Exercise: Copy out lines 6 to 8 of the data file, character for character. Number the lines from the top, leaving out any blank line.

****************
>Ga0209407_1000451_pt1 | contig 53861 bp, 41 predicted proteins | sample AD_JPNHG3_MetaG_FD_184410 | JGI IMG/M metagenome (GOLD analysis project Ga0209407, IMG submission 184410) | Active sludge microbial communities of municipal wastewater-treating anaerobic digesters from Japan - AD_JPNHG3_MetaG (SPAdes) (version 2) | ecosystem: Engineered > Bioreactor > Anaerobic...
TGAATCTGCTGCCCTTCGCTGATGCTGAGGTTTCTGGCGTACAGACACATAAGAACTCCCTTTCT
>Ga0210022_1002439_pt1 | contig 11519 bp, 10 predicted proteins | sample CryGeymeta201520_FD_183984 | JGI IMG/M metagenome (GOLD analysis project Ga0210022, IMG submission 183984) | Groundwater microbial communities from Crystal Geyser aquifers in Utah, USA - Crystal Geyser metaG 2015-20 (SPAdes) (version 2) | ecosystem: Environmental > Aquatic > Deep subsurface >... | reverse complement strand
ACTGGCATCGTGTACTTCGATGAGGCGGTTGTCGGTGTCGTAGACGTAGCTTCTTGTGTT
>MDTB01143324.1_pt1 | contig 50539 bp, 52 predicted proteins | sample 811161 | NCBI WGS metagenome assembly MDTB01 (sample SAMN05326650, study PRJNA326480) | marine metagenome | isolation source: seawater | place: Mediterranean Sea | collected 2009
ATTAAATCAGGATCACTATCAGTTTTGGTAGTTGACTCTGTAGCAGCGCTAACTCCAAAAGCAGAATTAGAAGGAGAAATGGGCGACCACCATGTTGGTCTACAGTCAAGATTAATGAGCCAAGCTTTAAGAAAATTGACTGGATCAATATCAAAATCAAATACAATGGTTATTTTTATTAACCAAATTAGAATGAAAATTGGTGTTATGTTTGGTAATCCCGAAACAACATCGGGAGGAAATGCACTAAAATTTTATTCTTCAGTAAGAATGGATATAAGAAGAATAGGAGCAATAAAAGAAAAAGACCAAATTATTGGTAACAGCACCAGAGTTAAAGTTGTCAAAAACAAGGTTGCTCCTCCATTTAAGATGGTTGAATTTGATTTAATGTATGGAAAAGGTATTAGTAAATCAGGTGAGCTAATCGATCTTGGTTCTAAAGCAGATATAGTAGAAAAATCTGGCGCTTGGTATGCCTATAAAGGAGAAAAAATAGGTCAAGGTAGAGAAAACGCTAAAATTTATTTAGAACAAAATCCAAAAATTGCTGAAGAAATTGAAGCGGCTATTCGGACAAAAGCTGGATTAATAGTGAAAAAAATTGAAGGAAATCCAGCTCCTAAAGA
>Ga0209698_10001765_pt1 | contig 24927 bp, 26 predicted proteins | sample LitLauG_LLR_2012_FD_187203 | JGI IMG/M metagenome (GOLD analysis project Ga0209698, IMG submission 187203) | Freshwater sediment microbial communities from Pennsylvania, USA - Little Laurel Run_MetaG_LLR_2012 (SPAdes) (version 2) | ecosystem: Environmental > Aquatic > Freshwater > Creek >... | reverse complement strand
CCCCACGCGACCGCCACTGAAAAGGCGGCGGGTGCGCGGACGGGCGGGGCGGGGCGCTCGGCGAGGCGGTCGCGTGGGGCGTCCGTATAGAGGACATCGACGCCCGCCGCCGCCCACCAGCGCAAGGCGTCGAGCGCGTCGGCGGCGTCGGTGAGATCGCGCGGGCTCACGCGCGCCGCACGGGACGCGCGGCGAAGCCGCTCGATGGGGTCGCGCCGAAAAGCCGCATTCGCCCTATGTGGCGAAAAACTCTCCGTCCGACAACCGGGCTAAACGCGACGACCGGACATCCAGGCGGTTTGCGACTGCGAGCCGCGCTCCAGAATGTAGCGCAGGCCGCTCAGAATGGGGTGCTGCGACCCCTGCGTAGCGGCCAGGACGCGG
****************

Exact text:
ATTAAATCAGGATCACTATCAGTTTTGGTAGTTGACTCTGTAGCAGCGCTAACTCCAAAAGCAGAATTAGAAGGAGAAATGGGCGACCACCATGTTGGTCTACAGTCAAGATTAATGAGCCAAGCTTTAAGAAAATTGACTGGATCAATATCAAAATCAAATACAATGGTTATTTTTATTAACCAAATTAGAATGAAAATTGGTGTTATGTTTGGTAATCCCGAAACAACATCGGGAGGAAATGCACTAAAATTTTATTCTTCAGTAAGAATGGATATAAGAAGAATAGGAGCAATAAAAGAAAAAGACCAAATTATTGGTAACAGCACCAGAGTTAAAGTTGTCAAAAACAAGGTTGCTCCTCCATTTAAGATGGTTGAATTTGATTTAATGTATGGAAAAGGTATTAGTAAATCAGGTGAGCTAATCGATCTTGGTTCTAAAGCAGATATAGTAGAAAAATCTGGCGCTTGGTATGCCTATAAAGGAGAAAAAATAGGTCAAGGTAGAGAAAACGCTAAAATTTATTTAGAACAAAATCCAAAAATTGCTGAAGAAATTGAAGCGGCTATTCGGACAAAAGCTGGATTAATAGTGAAAAAAATTGAAGGAAATCCAGCTCCTAAAGA
>Ga0209698_10001765_pt1 | contig 24927 bp, 26 predicted proteins | sample LitLauG_LLR_2012_FD_187203 | JGI IMG/M metagenome (GOLD analysis project Ga0209698, IMG submission 187203) | Freshwater sediment microbial communities from Pennsylvania, USA - Little Laurel Run_MetaG_LLR_2012 (SPAdes) (version 2) | ecosystem: Environmental > Aquatic > Freshwater > Creek >... | reverse complement strand
CCCCACGCGACCGCCACTGAAAAGGCGGCGGGTGCGCGGACGGGCGGGGCGGGGCGCTCGGCGAGGCGGTCGCGTGGGGCGTCCGTATAGAGGACATCGACGCCCGCCGCCGCCCACCAGCGCAAGGCGTCGAGCGCGTCGGCGGCGTCGGTGAGATCGCGCGGGCTCACGCGCGCCGCACGGGACGCGCGGCGAAGCCGCTCGATGGGGTCGCGCCGAAAAGCCGCATTCGCCCTATGTGGCGAAAAACTCTCCGTCCGACAACCGGGCTAAACGCGACGACCGGACATCCAGGCGGTTTGCGACTGCGAGCCGCGCTCCAGAATGTAGCGCAGGCCGCTCAGAATGGGGTGCTGCGACCCCTGCGTAGCGGCCAGGACGCGG